Road crashes are on a sharp increase as 788 pedestrians have died since January as compared to 651 last year.
This is according to statistics released by the National Transport and Safety Authority (NTSA) from January 1, to June 20, 2022.
“Pedestrian related traffic fatalities have increased by 21 per cent to 788 this year compared to those who died as a result of road crashes last year. This makes them the most vulnerable group of road users in the country,” reads the statistics.
About 2,211 have died on Kenyan roads since January this year, compared to 1,988 who died around the same time in 2021.
After pedestrians, some 608 motorcyclists died in the same period this year as compared to 569 in 2021, while 362 passengers died in the past six months as compared to the 326 in 2021.
The number of drivers who have died from accidents remained constant at 210.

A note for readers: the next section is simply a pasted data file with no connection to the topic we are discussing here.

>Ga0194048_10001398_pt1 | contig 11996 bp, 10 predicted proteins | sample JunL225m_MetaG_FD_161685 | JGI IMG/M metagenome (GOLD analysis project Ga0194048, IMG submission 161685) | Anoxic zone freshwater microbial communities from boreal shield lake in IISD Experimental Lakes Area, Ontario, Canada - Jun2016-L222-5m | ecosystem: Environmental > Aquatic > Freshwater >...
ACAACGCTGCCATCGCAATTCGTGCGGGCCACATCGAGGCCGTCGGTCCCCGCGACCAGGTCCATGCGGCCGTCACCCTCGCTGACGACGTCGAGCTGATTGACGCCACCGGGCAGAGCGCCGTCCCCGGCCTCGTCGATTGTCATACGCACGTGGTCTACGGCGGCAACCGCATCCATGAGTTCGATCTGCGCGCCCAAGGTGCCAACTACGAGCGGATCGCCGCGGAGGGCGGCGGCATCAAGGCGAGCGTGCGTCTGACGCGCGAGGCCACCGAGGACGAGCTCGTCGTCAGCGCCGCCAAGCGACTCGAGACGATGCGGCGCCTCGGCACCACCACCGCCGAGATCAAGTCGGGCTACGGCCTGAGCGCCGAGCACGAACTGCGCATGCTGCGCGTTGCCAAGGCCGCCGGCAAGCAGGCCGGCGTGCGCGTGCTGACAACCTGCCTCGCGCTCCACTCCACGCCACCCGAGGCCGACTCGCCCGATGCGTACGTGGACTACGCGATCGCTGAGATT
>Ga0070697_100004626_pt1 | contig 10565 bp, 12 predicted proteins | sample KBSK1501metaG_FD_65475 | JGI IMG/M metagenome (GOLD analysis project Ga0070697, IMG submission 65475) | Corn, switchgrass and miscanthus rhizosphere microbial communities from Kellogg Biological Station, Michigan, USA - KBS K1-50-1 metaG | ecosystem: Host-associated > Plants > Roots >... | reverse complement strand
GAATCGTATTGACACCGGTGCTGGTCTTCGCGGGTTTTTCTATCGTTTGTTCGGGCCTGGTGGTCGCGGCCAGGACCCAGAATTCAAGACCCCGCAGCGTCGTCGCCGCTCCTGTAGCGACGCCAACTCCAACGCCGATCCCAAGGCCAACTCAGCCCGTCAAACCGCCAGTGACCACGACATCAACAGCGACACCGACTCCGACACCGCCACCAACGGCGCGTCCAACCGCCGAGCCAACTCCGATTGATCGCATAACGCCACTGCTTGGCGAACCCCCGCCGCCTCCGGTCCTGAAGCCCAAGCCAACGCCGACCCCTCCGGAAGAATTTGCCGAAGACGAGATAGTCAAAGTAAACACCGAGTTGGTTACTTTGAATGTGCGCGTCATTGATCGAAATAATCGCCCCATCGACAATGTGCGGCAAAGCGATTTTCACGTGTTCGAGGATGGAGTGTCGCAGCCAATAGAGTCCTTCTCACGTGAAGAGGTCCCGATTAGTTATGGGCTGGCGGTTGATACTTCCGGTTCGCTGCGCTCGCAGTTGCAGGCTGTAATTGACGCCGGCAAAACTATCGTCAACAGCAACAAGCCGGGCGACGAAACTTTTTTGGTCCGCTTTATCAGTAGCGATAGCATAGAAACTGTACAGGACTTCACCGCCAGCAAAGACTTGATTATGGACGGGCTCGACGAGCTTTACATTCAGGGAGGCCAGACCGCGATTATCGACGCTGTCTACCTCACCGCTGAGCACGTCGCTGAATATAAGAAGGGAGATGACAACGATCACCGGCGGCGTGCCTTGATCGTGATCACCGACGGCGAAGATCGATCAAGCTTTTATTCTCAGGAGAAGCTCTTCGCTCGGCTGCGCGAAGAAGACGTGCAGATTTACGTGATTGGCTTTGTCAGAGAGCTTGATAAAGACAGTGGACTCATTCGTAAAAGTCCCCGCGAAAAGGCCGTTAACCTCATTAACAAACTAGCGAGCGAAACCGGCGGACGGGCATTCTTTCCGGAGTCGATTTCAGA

Pillion passengers who have died have increased to 211 compared to the 182 who died in 2021.
32 pedal cyclists died in the period as compared to 50 who perished last year.
Speeding, according to police, has been the main cause of the crashes.
Reckless driving, dangerous overtaking, drunk driving, drunk walking, drunk riding, and failure to use helmets among other issues have also been attributed to the increase in crashes.
NTSA said most of the accidents are preventable.
The Authority’s director general George Njau had earlier said they plan to unveil an Integrated Transport Management System to curb road accidents.
The new applications will involve having modern speed limit checkers and authenticating valid road users’ documents, among others.
Njau said they have commissioned the National Enterprise Centre that will better the processing of key documents such as driving licenses by approximately 300 per cent.
NTSA said it had strengthened collaboration with law enforcers for harmonious execution of its mandate while at the same time providing access to vehicle records and licensing data to support security agencies.
It has also developed a comprehensive, highly publicised road safety awareness campaigns and programmes among pedestrians, boda boda riders, drivers of public service vehicles and heavy commercial vehicles aimed at behaviour change.